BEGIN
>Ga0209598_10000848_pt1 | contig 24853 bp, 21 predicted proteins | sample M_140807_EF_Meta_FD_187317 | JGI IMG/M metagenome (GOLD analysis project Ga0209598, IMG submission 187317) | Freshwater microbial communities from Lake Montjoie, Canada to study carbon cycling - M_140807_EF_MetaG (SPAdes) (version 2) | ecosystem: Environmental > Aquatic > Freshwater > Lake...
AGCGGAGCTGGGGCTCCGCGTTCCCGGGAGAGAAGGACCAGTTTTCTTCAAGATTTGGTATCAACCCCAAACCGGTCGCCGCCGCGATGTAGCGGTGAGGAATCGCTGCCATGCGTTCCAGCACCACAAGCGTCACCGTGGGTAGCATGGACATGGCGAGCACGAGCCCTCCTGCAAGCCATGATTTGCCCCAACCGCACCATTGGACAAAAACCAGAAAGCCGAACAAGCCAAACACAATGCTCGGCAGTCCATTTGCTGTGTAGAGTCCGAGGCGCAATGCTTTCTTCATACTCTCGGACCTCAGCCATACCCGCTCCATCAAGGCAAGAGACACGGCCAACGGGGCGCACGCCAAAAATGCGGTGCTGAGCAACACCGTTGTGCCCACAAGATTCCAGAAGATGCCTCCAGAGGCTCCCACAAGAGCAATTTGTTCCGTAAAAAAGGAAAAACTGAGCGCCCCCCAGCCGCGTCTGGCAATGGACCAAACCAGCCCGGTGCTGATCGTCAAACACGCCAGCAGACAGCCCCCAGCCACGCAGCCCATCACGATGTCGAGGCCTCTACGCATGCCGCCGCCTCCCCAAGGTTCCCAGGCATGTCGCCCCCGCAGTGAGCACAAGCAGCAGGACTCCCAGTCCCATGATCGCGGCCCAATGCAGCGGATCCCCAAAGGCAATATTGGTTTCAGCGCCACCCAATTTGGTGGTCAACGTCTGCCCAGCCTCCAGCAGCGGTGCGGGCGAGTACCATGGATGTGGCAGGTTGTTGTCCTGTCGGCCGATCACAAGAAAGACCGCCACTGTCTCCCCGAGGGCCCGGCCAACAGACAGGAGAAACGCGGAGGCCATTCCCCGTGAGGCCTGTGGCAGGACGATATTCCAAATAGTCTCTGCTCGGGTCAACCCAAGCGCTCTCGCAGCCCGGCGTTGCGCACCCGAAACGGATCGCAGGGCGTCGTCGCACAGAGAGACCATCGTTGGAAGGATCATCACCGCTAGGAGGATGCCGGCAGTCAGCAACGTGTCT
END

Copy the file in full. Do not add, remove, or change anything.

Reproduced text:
>Ga0209598_10000848_pt1 | contig 24853 bp, 21 predicted proteins | sample M_140807_EF_Meta_FD_187317 | JGI IMG/M metagenome (GOLD analysis project Ga0209598, IMG submission 187317) | Freshwater microbial communities from Lake Montjoie, Canada to study carbon cycling - M_140807_EF_MetaG (SPAdes) (version 2) | ecosystem: Environmental > Aquatic > Freshwater > Lake...
AGCGGAGCTGGGGCTCCGCGTTCCCGGGAGAGAAGGACCAGTTTTCTTCAAGATTTGGTATCAACCCCAAACCGGTCGCCGCCGCGATGTAGCGGTGAGGAATCGCTGCCATGCGTTCCAGCACCACAAGCGTCACCGTGGGTAGCATGGACATGGCGAGCACGAGCCCTCCTGCAAGCCATGATTTGCCCCAACCGCACCATTGGACAAAAACCAGAAAGCCGAACAAGCCAAACACAATGCTCGGCAGTCCATTTGCTGTGTAGAGTCCGAGGCGCAATGCTTTCTTCATACTCTCGGACCTCAGCCATACCCGCTCCATCAAGGCAAGAGACACGGCCAACGGGGCGCACGCCAAAAATGCGGTGCTGAGCAACACCGTTGTGCCCACAAGATTCCAGAAGATGCCTCCAGAGGCTCCCACAAGAGCAATTTGTTCCGTAAAAAAGGAAAAACTGAGCGCCCCCCAGCCGCGTCTGGCAATGGACCAAACCAGCCCGGTGCTGATCGTCAAACACGCCAGCAGACAGCCCCCAGCCACGCAGCCCATCACGATGTCGAGGCCTCTACGCATGCCGCCGCCTCCCCAAGGTTCCCAGGCATGTCGCCCCCGCAGTGAGCACAAGCAGCAGGACTCCCAGTCCCATGATCGCGGCCCAATGCAGCGGATCCCCAAAGGCAATATTGGTTTCAGCGCCACCCAATTTGGTGGTCAACGTCTGCCCAGCCTCCAGCAGCGGTGCGGGCGAGTACCATGGATGTGGCAGGTTGTTGTCCTGTCGGCCGATCACAAGAAAGACCGCCACTGTCTCCCCGAGGGCCCGGCCAACAGACAGGAGAAACGCGGAGGCCATTCCCCGTGAGGCCTGTGGCAGGACGATATTCCAAATAGTCTCTGCTCGGGTCAACCCAAGCGCTCTCGCAGCCCGGCGTTGCGCACCCGAAACGGATCGCAGGGCGTCGTCGCACAGAGAGACCATCGTTGGAAGGATCATCACCGCTAGGAGGATGCCGGCAGTCAGCAACGTGTCT